Citing a record snowfall, Gov. Dannel P. Malloy decided to keep state offices closed Monday to give municipal governments time to clean up the roads.
At a 6 p.m. briefing Sunday, Malloy said the amount of snow the state saw has not been seen since the 1880s and getting some heavy equipment to clear the roads is going to take some time.
Traveling around the state Sunday, Malloy said municipalities are doing everything they can, but urged the public’s patience. He said the state is making progress and may be able to make about 65 front loaders available to municipalities by Monday afternoon.
Hartford Mayor Pedro Segarra said his city, which is 18 square miles, is working with a fleet of 22 trucks, 4 pay loaders, and three smaller pay loaders. Progress is slow.
“At the moment, it’s taking an average of 90 minutes for 2 trucks and a pay loader to clean a side street but 6 hours for two trucks. Three additional pay loaders are on their way … The goal is to have all side streets cleaned by tomorrow morning. We need people to stay off the roads in order to expedite the process. Bottom line: we know how frustrating this is but are asking folks to be patient. We’re doing everything we can to return our city back to normal,” Segarra said.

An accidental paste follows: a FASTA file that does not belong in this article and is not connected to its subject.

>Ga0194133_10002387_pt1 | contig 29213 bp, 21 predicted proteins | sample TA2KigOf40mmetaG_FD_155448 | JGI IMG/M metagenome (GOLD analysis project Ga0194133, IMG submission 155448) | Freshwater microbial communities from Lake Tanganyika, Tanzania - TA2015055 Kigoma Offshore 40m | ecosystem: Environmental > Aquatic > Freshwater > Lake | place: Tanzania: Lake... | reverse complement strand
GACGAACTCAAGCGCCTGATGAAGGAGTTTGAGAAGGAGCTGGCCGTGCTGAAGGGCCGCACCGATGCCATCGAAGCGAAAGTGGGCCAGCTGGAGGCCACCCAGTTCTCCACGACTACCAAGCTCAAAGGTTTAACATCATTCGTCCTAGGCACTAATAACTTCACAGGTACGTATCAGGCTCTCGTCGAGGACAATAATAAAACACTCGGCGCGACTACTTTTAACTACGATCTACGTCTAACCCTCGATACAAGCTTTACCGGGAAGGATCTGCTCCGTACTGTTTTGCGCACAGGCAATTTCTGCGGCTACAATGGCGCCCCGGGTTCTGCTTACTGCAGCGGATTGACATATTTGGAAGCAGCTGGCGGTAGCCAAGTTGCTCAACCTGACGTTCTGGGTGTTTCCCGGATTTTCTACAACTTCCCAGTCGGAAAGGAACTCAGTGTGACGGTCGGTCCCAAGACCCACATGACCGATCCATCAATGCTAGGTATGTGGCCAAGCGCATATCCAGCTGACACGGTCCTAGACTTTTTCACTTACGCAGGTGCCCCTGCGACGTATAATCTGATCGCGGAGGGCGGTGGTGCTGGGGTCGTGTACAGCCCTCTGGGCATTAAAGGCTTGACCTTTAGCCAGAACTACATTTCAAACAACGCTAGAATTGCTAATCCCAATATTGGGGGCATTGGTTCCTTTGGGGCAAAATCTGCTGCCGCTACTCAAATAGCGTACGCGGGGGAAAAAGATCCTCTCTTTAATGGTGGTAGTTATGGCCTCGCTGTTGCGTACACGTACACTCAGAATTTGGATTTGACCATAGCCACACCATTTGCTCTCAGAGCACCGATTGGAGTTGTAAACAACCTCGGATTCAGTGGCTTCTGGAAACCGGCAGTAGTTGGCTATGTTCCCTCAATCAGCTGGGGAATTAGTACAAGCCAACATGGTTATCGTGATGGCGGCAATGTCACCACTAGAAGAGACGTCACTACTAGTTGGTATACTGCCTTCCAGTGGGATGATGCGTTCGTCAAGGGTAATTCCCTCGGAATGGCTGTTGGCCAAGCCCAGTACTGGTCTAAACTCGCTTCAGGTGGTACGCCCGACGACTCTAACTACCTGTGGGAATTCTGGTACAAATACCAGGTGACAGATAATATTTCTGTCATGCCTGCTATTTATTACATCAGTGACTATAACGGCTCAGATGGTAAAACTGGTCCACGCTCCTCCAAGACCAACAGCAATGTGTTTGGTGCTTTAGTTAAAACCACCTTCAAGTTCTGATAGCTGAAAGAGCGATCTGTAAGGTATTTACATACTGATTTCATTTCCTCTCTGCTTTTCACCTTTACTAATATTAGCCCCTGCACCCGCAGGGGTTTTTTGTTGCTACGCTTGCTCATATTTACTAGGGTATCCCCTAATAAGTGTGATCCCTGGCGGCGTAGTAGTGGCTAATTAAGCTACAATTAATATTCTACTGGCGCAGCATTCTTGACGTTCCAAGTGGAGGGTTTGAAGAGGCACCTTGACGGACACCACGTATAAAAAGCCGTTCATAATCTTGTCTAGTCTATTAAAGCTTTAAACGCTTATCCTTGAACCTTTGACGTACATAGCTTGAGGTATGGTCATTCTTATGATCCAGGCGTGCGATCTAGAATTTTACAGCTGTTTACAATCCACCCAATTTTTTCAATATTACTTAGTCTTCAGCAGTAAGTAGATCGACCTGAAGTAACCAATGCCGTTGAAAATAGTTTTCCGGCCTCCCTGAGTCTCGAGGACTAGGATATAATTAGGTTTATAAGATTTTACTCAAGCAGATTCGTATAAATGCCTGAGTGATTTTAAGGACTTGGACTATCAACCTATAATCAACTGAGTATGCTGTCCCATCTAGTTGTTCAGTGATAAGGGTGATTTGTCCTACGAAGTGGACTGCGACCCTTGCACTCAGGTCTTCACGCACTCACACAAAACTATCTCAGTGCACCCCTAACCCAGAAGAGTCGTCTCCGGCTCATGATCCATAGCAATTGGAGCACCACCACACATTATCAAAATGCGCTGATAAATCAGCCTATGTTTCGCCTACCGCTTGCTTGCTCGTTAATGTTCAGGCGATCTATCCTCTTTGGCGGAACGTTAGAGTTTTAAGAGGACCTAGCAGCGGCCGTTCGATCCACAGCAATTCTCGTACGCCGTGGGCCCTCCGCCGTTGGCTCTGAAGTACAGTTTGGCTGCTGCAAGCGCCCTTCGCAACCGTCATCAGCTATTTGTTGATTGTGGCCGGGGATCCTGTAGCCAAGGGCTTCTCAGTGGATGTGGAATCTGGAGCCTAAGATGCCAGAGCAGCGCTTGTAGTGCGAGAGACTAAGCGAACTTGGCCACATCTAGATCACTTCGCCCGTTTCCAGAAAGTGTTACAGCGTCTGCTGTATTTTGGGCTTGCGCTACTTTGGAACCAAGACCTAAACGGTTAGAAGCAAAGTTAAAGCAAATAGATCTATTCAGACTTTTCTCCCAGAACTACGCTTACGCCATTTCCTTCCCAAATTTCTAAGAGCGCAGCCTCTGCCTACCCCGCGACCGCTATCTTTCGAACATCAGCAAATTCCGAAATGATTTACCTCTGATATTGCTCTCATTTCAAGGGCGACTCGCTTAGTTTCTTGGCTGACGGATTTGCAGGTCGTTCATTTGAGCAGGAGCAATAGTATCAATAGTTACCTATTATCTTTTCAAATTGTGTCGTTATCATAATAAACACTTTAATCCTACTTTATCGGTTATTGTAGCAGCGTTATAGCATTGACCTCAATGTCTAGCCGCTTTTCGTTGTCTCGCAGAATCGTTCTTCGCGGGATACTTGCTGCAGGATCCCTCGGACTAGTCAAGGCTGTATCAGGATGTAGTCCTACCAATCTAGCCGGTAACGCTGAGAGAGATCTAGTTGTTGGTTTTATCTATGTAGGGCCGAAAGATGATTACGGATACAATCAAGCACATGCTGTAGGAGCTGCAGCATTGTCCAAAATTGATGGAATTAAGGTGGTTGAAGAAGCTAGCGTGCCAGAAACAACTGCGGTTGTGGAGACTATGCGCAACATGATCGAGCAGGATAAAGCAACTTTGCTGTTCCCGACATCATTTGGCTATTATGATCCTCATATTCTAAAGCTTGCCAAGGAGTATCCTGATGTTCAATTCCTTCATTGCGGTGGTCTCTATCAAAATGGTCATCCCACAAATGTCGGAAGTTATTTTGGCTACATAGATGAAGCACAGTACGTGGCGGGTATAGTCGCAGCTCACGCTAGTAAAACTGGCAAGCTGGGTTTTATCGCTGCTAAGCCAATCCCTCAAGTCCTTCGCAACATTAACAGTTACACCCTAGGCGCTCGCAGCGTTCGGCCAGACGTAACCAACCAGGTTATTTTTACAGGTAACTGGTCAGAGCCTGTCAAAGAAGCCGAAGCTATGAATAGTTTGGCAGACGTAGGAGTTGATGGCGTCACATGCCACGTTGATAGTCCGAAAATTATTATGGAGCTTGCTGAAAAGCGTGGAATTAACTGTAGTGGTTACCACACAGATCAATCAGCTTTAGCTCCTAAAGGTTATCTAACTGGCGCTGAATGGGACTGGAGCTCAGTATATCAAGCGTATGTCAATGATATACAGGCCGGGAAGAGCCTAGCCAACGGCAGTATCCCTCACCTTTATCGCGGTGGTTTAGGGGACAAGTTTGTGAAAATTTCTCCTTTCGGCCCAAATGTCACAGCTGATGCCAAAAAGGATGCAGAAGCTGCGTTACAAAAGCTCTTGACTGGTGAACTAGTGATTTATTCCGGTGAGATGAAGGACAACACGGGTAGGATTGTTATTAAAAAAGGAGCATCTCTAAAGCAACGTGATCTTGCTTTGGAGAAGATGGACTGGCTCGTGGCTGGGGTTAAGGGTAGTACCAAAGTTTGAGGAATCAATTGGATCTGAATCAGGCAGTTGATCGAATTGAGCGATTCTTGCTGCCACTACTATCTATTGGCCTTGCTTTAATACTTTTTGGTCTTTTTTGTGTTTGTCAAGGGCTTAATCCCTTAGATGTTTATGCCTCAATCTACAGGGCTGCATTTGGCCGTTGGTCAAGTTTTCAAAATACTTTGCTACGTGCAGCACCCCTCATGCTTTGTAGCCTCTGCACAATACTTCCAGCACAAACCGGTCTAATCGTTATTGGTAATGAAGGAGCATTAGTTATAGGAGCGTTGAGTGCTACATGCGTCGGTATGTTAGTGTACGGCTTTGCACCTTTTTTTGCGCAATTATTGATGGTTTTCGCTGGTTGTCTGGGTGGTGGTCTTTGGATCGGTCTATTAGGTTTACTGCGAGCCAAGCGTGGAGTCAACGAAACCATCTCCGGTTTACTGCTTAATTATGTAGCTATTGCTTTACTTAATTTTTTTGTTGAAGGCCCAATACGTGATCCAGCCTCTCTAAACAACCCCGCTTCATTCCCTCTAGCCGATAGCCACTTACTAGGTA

Since the storm started 189 vehicles have been towed and the parking ban is still in effect.
New Haven Mayor John DeStefano Jr. had a similar message for his city.
With rain expected tomorrow, Malloy said he wants to avoid a typical morning rush hour commute. Also the cities where most of the state offices are located are behind in cleaning up what amounted to more than three feet of snow in some urban areas.
He asked all nonessential state employees not to come to work Monday. The Judicial Branch and all state courthouses will also be closed. The state’s three U.S. District Courthouses will be open.
Most of the state’s universities, including the University of Connecticut have canceled all classes.
Malloy asked those who have to get to work tomorrow to try and carpool because the amount of available parking has been taken up by large piles of snow. He also encouraged employers to opt for telecommuniting where appropriate.
“If you corporation has a policy of allowing people to work at home, this is an occasion to do that,” Malloy said. “If you can help us hold down traffic another day or so that will benefit the entire state as we continue to make substantial progress.”
Connecticut Light and Power has restored all but 3,758 customers as of 8 p.m. Sunday. United Illuminating has about 149 customers without power.
President Barack Obama granted the state’s declaration to declare the storm an emergency.
Malloy said Connecticut is the only state at the moment that has been granted the declaration.
State offices and courts will also be closed Tuesday, Feb. 12 in celebration of Lincoln’s birthday.
Click here to read about what’s happening in cities like New Haven.